In a business where most of its work is done outdoors, it’s no surprise that weather plays a huge role in how Broadcast Sports Inc. (BSI) prepares for events week to week. The company provides wireless audio, video and communications technology and support for live broadcasts of golf, racing, marathons, parades, sailing, surfing and skiing competitions, and a variety of other sport and entertainment events. Many shows involve setting up equipment in exposed areas, running thousands of feet of fiber-optic cable over varying types of terrain and deploying cameras and microphones to the far reaches of a particular location.
Certain environments regularly present challenging conditions that BSI has become adept at handling. For many years, the company has provided wireless technology to ESPN for the Winter X Games. As an event that takes place primarily on the side of a mountain, it’s one where deploying wireless equipment is extremely beneficial. It’s also one where our team of technicians must take special precautions to ensure that the equipment is still fully functional even in below-freezing temperatures. One of the simplest things the team does is to store and prepare all of the camera equipment in temperatures at or near the external temperature. This prevents condensation from building up and freezing on the camera lenses which occurs when constantly moving between warm and cold environments.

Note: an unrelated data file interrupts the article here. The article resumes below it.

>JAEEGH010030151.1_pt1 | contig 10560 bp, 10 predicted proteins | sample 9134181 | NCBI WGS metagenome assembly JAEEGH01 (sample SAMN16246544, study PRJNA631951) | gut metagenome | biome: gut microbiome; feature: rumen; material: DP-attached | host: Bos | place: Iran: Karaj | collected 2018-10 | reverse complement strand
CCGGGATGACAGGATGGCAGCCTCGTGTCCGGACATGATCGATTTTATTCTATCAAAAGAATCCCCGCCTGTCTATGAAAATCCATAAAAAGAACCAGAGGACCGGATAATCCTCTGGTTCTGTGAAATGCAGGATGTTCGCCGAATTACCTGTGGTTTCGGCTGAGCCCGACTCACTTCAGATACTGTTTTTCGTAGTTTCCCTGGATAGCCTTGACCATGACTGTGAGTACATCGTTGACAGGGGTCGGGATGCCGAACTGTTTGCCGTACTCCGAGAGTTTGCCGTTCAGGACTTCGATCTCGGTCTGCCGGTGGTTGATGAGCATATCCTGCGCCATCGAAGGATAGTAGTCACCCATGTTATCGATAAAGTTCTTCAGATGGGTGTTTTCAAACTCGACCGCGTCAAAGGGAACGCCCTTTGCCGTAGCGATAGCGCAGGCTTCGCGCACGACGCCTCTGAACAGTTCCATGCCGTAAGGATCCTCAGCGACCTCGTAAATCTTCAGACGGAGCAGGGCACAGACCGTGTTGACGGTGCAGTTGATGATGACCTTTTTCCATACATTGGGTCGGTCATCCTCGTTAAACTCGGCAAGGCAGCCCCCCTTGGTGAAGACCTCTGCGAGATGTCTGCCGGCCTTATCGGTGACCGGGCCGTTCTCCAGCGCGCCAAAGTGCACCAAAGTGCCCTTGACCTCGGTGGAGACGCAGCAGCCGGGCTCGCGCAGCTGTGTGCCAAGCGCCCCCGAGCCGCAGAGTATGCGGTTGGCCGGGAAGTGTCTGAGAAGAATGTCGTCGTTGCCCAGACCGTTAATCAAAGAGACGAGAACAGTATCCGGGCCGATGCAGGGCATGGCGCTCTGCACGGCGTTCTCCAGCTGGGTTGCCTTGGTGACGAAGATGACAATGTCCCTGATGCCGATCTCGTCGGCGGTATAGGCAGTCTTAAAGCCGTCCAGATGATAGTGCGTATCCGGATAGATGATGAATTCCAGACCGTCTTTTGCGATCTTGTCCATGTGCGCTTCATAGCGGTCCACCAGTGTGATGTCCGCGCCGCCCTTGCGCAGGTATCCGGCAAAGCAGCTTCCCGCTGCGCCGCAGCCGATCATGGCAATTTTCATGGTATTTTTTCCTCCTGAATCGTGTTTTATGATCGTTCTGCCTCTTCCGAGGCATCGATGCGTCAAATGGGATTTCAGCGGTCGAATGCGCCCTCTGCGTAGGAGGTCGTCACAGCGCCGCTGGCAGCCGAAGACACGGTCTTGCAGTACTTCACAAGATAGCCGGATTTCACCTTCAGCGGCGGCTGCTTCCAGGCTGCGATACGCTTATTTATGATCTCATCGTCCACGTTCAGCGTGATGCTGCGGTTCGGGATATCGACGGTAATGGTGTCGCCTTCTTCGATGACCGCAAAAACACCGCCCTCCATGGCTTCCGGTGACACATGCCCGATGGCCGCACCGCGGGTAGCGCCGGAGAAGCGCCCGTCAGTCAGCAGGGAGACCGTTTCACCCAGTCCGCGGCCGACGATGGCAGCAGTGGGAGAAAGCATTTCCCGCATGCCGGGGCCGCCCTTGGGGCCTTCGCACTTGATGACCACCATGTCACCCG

Although we monitor and prepare for forecasted weather conditions prior to arriving at a venue, there’s always a chance that unexpected weather events may arise. The most notable example recently was the “derecho” that hit last year’s AT&T National golf tournament at Congressional Country Club in Bethesda, MD. Although the forecast accurately predicted the approaching storm, the region was completely unprepared for its magnitude. With winds reaching 80mph, heavy rain and intense lightning, the storm left millions in the area without power. Downed trees and debris covered the course and surrounding roads, leaving tournament organizers to delay play and prohibit spectators from entering the course.
Despite the severity of the storm, the field team arrived at the course and, as expected, found all of its equipment in place and fully functioning, ready for the day’s broadcast. They credited their careful worst-case scenario preparations and a little bit of good luck for the outcome. When the network broadcasts went live, our technology and RF infrastructure allowed the camera operators to travel freely around the course without being inhibited by the obstacles that resulted from the storm.
“Our teams take great pains to ensure that every show goes smoothly,” said Peter Larsson, General Manager, BSI. “We can’t control what Mother Nature will send our way, but we have strict quality control standards in place that mitigate the effects of an incident like this. After 30 years in the business, we’ve seen our share of weather-related issues so we are always prepared for the worst.”